In a Lawsuit Affidavit, NSA Whistleblower William Binney Confirms U.S. Government Spies on Citizens
By Eric Ortiz
Jul 10 2017
Elliott J. Schuchardt is suing Donald Trump for violating Schuchardt’s rights under the Fourth Amendment. The Tennessee lawyer has filed a civil lawsuit in Pennsylvania against the president of the United States, the director of the Office of National Intelligence, the director of the Federal Bureau of Investigation and the director of the National Security Agency who is also chief of the Central Security Service. Schuchardt contends that the defendants are “unlawfully intercepting, accessing, monitoring and/or [his] private communications.”
The lawsuit represents a longstanding legal battle Schuchardt has waged against top U.S. intelligence officials that started when Barack Obama was president. William Binney, a former U.S. intelligence official and NSA whistleblower, is supporting Schuchardt’s most recent legal case.
The plaintiff claims that his Fourth Amendment rights have been violated by government surveillance programs. According to Ars Technica, “Schuchardt argued in his June 2014 complaint that both metadata and content of his Gmail, Facebook, and Dropbox accounts were compromised under the PRISM program as revealed in the documents leaked by former National Security Agency (NSA) contractor Edward Snowden.”
That case was dismissed for “lack of standing,” but Schuchardt has continued to file amended complaints related to U.S. intelligence activities.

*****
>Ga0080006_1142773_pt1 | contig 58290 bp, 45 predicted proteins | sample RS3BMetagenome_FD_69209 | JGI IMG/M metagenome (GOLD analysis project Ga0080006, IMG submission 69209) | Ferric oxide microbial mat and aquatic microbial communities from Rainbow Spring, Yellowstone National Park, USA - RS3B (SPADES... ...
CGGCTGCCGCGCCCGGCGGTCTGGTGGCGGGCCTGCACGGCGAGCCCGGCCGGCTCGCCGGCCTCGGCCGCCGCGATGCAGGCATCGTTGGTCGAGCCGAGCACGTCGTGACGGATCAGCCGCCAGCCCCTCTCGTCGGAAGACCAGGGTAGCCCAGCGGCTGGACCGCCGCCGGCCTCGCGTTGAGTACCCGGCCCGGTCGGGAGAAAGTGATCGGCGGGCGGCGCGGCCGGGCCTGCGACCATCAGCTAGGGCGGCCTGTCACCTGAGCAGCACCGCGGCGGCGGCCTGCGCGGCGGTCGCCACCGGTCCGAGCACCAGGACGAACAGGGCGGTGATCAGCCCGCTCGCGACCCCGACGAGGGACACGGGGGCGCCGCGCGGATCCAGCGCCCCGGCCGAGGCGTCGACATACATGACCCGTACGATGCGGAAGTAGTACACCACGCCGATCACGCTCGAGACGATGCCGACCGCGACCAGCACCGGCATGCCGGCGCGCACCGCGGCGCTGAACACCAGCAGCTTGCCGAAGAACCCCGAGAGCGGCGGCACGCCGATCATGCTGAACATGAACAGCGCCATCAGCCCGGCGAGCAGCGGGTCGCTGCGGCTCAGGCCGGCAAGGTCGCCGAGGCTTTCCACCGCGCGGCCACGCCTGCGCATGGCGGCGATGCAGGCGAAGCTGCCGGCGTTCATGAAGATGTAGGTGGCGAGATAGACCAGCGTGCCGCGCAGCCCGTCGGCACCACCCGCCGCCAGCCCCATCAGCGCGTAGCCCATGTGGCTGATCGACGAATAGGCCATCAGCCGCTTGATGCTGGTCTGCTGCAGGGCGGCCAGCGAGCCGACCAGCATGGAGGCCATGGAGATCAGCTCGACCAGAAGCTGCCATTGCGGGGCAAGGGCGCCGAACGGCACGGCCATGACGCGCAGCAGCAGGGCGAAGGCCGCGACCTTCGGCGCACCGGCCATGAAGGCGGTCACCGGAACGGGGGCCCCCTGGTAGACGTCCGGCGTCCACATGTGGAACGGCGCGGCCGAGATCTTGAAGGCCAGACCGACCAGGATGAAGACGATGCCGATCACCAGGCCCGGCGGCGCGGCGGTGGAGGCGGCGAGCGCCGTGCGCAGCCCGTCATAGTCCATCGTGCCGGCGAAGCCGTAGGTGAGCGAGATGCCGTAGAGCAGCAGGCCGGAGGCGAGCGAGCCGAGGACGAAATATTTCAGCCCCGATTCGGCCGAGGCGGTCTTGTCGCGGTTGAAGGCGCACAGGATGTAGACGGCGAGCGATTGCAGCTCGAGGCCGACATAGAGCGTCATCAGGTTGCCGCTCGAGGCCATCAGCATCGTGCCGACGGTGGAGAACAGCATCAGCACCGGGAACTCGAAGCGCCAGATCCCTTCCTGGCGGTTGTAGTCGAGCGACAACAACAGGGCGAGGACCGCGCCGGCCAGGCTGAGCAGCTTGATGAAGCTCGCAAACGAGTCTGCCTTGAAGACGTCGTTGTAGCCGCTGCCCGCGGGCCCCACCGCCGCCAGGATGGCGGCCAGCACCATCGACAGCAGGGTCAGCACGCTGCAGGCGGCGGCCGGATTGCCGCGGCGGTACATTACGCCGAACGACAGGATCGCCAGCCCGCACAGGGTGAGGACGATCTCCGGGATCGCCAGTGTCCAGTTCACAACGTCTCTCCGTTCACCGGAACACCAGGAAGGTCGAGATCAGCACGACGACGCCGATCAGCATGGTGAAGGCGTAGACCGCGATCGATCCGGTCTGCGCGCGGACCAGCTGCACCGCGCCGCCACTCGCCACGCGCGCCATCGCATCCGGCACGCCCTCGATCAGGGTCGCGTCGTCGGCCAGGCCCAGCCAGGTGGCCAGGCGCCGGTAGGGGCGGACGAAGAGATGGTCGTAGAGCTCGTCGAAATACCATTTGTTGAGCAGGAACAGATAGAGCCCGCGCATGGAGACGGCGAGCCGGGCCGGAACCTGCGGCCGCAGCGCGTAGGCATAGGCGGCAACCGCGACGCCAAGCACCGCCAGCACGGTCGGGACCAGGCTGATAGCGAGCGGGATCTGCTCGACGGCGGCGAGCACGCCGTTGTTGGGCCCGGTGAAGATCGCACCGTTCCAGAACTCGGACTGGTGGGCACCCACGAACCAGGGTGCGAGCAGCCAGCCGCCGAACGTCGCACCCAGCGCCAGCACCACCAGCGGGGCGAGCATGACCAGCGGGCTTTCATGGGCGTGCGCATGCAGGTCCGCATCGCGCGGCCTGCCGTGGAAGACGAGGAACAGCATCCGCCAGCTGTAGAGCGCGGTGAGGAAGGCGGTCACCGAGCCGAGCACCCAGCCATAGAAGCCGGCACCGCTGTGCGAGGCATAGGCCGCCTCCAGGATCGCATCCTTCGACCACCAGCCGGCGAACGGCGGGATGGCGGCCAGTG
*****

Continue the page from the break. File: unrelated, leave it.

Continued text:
“I’m making an allegation that no one else is making: I’m contending that the government is collecting full content of e-mail,” Schuchardt told Ars Technica in 2014. “I’m contending that they’re not doing it by PRISM but via [Executive Order] 12333. I’m not saying that this is being done on a case by case basis but that they’re grabbing it all. Where is that email residing? Is it back at the Google servers? I’m contending that this is on a government server. I am the only person in the U.S. who is objecting to those set of facts.”
Schuchardt, whose legal works focuses on “civil litigation, corporate law, personal injury, bankruptcy, divorce and child custody” cases, felt compelled to challenge the highest levels of American government.
“I’ve been following the issue before Snowden came forward,” Schuchardt said three years ago. “Then I started to watch it for that first year, and then when Congress was dragging its feet, I decided I was going to file the case when nothing got done, and when nothing got done, I decided to move forward.”
Last week, Binney, the NSA whistleblower, gave an affidavit in the 3rd U.S. Circuit Court of Appeals in Pennsylvania, opposing the defendants’ renewed motion to dismiss the second amended complaint.